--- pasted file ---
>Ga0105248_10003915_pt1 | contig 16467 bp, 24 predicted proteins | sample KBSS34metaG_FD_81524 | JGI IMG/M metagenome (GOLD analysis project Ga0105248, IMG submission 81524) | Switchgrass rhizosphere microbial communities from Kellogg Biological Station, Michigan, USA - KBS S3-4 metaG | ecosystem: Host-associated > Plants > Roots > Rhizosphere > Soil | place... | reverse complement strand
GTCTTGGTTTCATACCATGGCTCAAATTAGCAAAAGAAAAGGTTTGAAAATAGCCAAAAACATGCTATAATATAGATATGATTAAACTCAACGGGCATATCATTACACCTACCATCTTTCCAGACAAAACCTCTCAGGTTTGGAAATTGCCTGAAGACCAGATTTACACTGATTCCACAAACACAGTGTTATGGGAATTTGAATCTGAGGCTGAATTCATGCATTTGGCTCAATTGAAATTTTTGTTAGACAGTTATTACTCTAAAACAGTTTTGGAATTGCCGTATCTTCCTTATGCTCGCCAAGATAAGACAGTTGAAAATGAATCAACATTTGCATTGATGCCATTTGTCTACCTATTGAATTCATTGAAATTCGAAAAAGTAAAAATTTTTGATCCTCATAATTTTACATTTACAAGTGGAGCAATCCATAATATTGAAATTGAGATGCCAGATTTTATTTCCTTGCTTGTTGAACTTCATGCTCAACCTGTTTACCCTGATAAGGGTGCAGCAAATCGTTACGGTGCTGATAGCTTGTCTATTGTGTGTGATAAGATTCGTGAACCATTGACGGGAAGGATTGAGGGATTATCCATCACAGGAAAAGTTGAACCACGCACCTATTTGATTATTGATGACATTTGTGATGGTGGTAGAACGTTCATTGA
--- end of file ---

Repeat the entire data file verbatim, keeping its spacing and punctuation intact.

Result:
>Ga0105248_10003915_pt1 | contig 16467 bp, 24 predicted proteins | sample KBSS34metaG_FD_81524 | JGI IMG/M metagenome (GOLD analysis project Ga0105248, IMG submission 81524) | Switchgrass rhizosphere microbial communities from Kellogg Biological Station, Michigan, USA - KBS S3-4 metaG | ecosystem: Host-associated > Plants > Roots > Rhizosphere > Soil | place... | reverse complement strand
GTCTTGGTTTCATACCATGGCTCAAATTAGCAAAAGAAAAGGTTTGAAAATAGCCAAAAACATGCTATAATATAGATATGATTAAACTCAACGGGCATATCATTACACCTACCATCTTTCCAGACAAAACCTCTCAGGTTTGGAAATTGCCTGAAGACCAGATTTACACTGATTCCACAAACACAGTGTTATGGGAATTTGAATCTGAGGCTGAATTCATGCATTTGGCTCAATTGAAATTTTTGTTAGACAGTTATTACTCTAAAACAGTTTTGGAATTGCCGTATCTTCCTTATGCTCGCCAAGATAAGACAGTTGAAAATGAATCAACATTTGCATTGATGCCATTTGTCTACCTATTGAATTCATTGAAATTCGAAAAAGTAAAAATTTTTGATCCTCATAATTTTACATTTACAAGTGGAGCAATCCATAATATTGAAATTGAGATGCCAGATTTTATTTCCTTGCTTGTTGAACTTCATGCTCAACCTGTTTACCCTGATAAGGGTGCAGCAAATCGTTACGGTGCTGATAGCTTGTCTATTGTGTGTGATAAGATTCGTGAACCATTGACGGGAAGGATTGAGGGATTATCCATCACAGGAAAAGTTGAACCACGCACCTATTTGATTATTGATGACATTTGTGATGGTGGTAGAACGTTCATTGA